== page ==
Startup Funding Option: Strategic Alliances

September 29, 2017 ENT650 – Adv. Entrepreneurial Finance, M.E. Program Coursework Comments (2) 183

ENT650 - WEEK 5

Entrepreneurs often look to friends, family, their bank account, and even credit cards when funding a startup, but many perhaps overlook this startup funding option: The strategic alliance.

A strategic alliance is a cooperative arrangement between two or more businesses for the mutual benefit all involved businesses. The idea is that each involved entrepreneur or business entity brings something to the alliance which enables a greater opportunity for near-term successes for all parties than the parties might achieve individually. While it is possible one company might invest in another to gain access to products and services more quickly that it might develop the same for itself, the more likely scenario is one in which two companies with complementary services align to improve long-term revenue generation opportunities.

For example, one entrepreneur with design experience might align with another entrepreneur with software coding experience to form a structured partnership to pitch new software projects to a prospective client or develop a software-as-a-service (SaaS) application to offer to a broader customer base.

Another example might be a larger company that needs support products or the services provided by a startup and agrees to partner to gain access to that startup’s offering. More specifically, a mapping software company may find it has difficulty selling its software for certain business applications. It could partner with a business consultant who understands how to apply business thinking to the software tools to help a prospective customer better understand the software’s value. When a sale occurs, the consultant helps implement the software and train the client.

There are challenges to strategic alliances, of course, particularly among startup ventures. The biggest obstacles appear to be a difficulty in finding suitable cooperating partners, an inability to assess the upside and downside of the alliance accurately, the challenge of properly structuring the arrangement, and the fear that cooperation might result in an expropriation of business (Hsu, 2007). Moreover, some alliances can pose a challenge to future investment funding if investors have a conflict with one or more of the alliance partners, or if cash flow rights to alliance partners dilute the opportunity for investors (Ozmel, Robinson, & Stuart, 2012). However, if entrepreneurs are open to such alliances, these obstacles can easily be overcome with the support of experienced business mentors, attorneys, and accountants.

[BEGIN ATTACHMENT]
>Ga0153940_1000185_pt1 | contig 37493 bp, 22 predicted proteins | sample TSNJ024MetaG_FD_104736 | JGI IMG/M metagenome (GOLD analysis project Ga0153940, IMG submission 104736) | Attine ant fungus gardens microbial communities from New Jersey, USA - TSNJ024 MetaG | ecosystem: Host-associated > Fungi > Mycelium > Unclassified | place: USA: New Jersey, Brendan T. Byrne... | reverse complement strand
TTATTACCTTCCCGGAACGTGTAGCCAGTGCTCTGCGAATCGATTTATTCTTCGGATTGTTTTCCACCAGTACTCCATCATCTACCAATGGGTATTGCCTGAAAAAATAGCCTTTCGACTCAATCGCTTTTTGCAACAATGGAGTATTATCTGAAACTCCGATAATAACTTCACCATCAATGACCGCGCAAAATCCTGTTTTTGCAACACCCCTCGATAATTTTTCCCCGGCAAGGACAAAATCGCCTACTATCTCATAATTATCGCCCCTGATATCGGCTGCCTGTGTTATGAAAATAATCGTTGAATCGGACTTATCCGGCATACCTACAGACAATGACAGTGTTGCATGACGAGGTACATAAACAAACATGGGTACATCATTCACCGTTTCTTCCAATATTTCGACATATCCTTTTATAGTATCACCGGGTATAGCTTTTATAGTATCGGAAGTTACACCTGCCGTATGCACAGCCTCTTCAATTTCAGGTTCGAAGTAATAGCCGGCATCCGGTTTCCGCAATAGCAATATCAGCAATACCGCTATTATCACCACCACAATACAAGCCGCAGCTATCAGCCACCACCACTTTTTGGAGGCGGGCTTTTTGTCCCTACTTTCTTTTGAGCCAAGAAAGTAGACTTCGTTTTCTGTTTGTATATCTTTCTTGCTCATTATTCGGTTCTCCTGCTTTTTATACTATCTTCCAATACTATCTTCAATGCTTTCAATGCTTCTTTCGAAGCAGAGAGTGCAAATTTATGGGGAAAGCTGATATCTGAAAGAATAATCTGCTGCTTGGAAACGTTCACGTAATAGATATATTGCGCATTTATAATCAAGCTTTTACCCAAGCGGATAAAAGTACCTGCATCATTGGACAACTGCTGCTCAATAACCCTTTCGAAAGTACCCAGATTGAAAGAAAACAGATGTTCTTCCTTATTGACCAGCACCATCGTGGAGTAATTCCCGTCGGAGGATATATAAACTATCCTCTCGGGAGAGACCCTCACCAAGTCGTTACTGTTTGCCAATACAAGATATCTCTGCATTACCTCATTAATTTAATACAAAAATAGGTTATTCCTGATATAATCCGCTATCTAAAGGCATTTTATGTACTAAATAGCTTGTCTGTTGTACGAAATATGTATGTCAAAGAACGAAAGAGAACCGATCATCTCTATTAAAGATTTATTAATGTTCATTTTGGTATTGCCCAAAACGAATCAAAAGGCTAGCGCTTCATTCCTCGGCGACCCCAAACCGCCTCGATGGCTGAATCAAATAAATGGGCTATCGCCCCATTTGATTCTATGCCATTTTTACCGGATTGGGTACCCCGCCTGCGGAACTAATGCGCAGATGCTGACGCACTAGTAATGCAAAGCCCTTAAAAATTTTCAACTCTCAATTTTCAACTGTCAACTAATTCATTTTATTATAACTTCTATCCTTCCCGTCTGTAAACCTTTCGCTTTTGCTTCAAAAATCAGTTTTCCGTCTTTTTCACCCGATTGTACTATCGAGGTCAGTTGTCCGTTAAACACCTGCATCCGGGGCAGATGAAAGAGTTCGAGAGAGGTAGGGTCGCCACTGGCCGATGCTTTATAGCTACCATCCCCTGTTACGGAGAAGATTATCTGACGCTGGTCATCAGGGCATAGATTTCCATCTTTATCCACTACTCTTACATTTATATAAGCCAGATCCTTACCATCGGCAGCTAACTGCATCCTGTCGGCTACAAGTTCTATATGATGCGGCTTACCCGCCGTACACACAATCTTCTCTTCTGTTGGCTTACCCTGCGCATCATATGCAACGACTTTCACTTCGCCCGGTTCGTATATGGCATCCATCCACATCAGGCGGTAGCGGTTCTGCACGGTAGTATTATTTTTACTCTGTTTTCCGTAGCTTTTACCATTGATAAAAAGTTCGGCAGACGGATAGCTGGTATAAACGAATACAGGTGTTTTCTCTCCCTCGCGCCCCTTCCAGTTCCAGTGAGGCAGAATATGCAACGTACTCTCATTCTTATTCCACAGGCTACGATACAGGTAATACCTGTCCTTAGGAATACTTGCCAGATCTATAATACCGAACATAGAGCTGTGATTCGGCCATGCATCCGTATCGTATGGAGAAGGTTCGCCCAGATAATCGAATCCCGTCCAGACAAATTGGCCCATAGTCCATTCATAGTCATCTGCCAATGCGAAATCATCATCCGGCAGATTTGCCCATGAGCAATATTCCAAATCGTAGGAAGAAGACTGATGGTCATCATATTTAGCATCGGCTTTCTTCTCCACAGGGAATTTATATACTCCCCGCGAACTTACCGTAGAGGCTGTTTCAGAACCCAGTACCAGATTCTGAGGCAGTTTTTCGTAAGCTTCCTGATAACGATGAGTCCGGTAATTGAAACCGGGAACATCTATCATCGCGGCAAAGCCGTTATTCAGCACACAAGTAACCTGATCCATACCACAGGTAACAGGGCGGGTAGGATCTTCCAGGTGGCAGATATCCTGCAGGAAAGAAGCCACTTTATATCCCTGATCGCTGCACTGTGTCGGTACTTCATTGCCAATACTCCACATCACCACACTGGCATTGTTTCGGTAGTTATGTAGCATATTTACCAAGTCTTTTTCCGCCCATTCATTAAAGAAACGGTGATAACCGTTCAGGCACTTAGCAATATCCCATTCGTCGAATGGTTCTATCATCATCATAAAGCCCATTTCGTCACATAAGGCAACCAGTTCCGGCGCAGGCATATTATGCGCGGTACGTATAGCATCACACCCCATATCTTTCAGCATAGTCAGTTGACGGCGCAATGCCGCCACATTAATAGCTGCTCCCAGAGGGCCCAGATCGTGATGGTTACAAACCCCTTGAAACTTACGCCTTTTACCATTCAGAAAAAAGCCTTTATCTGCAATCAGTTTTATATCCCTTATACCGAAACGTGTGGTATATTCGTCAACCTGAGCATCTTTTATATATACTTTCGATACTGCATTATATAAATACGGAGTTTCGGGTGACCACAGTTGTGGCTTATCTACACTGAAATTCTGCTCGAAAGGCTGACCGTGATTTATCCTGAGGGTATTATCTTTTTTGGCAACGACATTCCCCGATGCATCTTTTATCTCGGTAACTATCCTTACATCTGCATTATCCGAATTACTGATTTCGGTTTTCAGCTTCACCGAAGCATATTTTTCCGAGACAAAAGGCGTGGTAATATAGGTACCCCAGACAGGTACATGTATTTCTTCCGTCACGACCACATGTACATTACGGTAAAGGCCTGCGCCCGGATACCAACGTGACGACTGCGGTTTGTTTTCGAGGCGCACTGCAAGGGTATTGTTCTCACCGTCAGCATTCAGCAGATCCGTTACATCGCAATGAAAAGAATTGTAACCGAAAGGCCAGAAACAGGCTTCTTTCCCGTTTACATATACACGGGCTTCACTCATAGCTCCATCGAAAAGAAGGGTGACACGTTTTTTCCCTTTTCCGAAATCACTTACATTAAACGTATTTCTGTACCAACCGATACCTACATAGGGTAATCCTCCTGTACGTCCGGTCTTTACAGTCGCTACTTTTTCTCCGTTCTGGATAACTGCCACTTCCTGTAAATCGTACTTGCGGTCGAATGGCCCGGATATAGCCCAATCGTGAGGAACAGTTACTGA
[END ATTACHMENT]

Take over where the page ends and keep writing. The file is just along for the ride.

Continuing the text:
Simple strategic alliances might occur with a “memo of understanding” that outlines what each party in the alliance will bring to the table, while a more complicated partnership might involve a formal agreement which holds each involved party accountable for providing the products and services to be delivered jointly to a customer. The most complex alliance might require the formation of a joint entity such as a corporation or limited liability company where all parties have ownership relative to their level of responsibility and risk in the alliance. The structure chosen is dependent on the products and services offered, the desired outcome of the collaboration, and the level of tolerance for risk by the parties involved.

While strategic alliances do provide an option for funding a startup or small business, it is important to remember that most strategic alliances do not usually result in a direct investment for an entrepreneur’s business. Instead, the alliance should enable an entrepreneur to secure his or her first projects or to create the initial products necessary to launch or grow a business. As a source of funding, the goal of a strategic alliance is to facilitate new opportunities, to improve the probability of cash flow, or in the case of a startup, to get a business off the ground. Finding and aligning with the strategic partner might be the first step to securing the funding needed for long-term success.

 

Reference

Hsu, D. (2007). Venture Capitalists and Cooperative Start-up Commercialization Strategy. Management Science, 52(2), 204-219.

Ozmel, U., Robinson, D., & Stuart, T. (2012). Strategic alliances, venture capital, and exit decisions in early-stage high-tech firms. Journal of Financial Economics, 107(3), 655-670. doi:10.1016/j.fineco.2012.09.009

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Featured Image Source: Getty Images/Jose Luis Peleaz Inc.

David Harkins is a serial entrepreneur, which is a more professional way of saying he is still trying to figure out what he wants to be when he grows up.
When not working for himself, he has had a fulfilling career in marketing, advising both large and small companies including several in the Fortune 500 and many of America’s largest nonprofit organizations. In his spare time, he consults, speaks, writes, hikes, explores, and creates art. Although, not necessarily in that order. Connect with him on social media below:

2 Responses to :
Startup Funding Option: Strategic Alliances

  1. David!

    This is another great article/post. We should understand that it is a duty for us to make great connections as we start a business and continue the business. Networking is so important and it could lead you to making strategic alliances. I believe in the power of people, you never know who you will meet that can change your life!

    Christina

    1. Thanks!

      Networking is essential. I truly believe strategic alliances can be a great way to help a business get off the ground. The challenge is finding the best fit. And you’re right. You just never know who you will meet that can change your life.

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Startup Funding Option: Strategic Alliances

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